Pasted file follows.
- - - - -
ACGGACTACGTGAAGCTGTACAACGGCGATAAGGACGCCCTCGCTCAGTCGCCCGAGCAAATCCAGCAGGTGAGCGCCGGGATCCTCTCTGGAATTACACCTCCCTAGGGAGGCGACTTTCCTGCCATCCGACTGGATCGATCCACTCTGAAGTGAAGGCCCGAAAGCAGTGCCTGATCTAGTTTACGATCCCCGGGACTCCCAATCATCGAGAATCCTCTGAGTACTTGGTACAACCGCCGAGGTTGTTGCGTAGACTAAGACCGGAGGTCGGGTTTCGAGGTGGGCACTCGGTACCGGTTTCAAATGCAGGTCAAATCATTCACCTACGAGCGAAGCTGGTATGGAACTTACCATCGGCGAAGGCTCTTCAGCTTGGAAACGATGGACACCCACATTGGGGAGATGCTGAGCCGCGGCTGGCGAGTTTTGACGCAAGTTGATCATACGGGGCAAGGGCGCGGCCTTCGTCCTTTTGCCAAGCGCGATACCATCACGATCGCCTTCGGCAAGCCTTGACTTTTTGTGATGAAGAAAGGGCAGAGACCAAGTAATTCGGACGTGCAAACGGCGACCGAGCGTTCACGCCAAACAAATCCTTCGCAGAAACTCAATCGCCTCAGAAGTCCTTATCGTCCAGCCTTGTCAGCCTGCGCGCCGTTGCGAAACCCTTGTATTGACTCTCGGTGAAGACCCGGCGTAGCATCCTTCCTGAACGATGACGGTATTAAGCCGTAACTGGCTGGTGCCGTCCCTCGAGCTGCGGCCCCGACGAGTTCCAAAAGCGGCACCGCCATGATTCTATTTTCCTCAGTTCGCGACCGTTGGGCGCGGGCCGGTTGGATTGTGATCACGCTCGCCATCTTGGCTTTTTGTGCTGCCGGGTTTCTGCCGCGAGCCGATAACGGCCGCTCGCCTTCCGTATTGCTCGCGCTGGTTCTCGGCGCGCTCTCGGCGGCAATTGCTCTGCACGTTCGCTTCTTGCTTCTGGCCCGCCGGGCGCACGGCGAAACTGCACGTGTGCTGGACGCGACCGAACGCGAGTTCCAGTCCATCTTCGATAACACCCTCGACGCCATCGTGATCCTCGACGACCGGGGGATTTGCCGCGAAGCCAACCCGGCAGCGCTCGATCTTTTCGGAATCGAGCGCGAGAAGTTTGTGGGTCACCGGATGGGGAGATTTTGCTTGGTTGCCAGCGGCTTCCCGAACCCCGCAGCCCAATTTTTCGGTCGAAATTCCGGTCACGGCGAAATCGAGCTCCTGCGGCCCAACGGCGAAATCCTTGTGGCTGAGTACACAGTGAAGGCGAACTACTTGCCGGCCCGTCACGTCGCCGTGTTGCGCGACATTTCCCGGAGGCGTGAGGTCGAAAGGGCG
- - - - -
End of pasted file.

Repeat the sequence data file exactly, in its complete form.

ACGGACTACGTGAAGCTGTACAACGGCGATAAGGACGCCCTCGCTCAGTCGCCCGAGCAAATCCAGCAGGTGAGCGCCGGGATCCTCTCTGGAATTACACCTCCCTAGGGAGGCGACTTTCCTGCCATCCGACTGGATCGATCCACTCTGAAGTGAAGGCCCGAAAGCAGTGCCTGATCTAGTTTACGATCCCCGGGACTCCCAATCATCGAGAATCCTCTGAGTACTTGGTACAACCGCCGAGGTTGTTGCGTAGACTAAGACCGGAGGTCGGGTTTCGAGGTGGGCACTCGGTACCGGTTTCAAATGCAGGTCAAATCATTCACCTACGAGCGAAGCTGGTATGGAACTTACCATCGGCGAAGGCTCTTCAGCTTGGAAACGATGGACACCCACATTGGGGAGATGCTGAGCCGCGGCTGGCGAGTTTTGACGCAAGTTGATCATACGGGGCAAGGGCGCGGCCTTCGTCCTTTTGCCAAGCGCGATACCATCACGATCGCCTTCGGCAAGCCTTGACTTTTTGTGATGAAGAAAGGGCAGAGACCAAGTAATTCGGACGTGCAAACGGCGACCGAGCGTTCACGCCAAACAAATCCTTCGCAGAAACTCAATCGCCTCAGAAGTCCTTATCGTCCAGCCTTGTCAGCCTGCGCGCCGTTGCGAAACCCTTGTATTGACTCTCGGTGAAGACCCGGCGTAGCATCCTTCCTGAACGATGACGGTATTAAGCCGTAACTGGCTGGTGCCGTCCCTCGAGCTGCGGCCCCGACGAGTTCCAAAAGCGGCACCGCCATGATTCTATTTTCCTCAGTTCGCGACCGTTGGGCGCGGGCCGGTTGGATTGTGATCACGCTCGCCATCTTGGCTTTTTGTGCTGCCGGGTTTCTGCCGCGAGCCGATAACGGCCGCTCGCCTTCCGTATTGCTCGCGCTGGTTCTCGGCGCGCTCTCGGCGGCAATTGCTCTGCACGTTCGCTTCTTGCTTCTGGCCCGCCGGGCGCACGGCGAAACTGCACGTGTGCTGGACGCGACCGAACGCGAGTTCCAGTCCATCTTCGATAACACCCTCGACGCCATCGTGATCCTCGACGACCGGGGGATTTGCCGCGAAGCCAACCCGGCAGCGCTCGATCTTTTCGGAATCGAGCGCGAGAAGTTTGTGGGTCACCGGATGGGGAGATTTTGCTTGGTTGCCAGCGGCTTCCCGAACCCCGCAGCCCAATTTTTCGGTCGAAATTCCGGTCACGGCGAAATCGAGCTCCTGCGGCCCAACGGCGAAATCCTTGTGGCTGAGTACACAGTGAAGGCGAACTACTTGCCGGCCCGTCACGTCGCCGTGTTGCGCGACATTTCCCGGAGGCGTGAGGTCGAAAGGGCG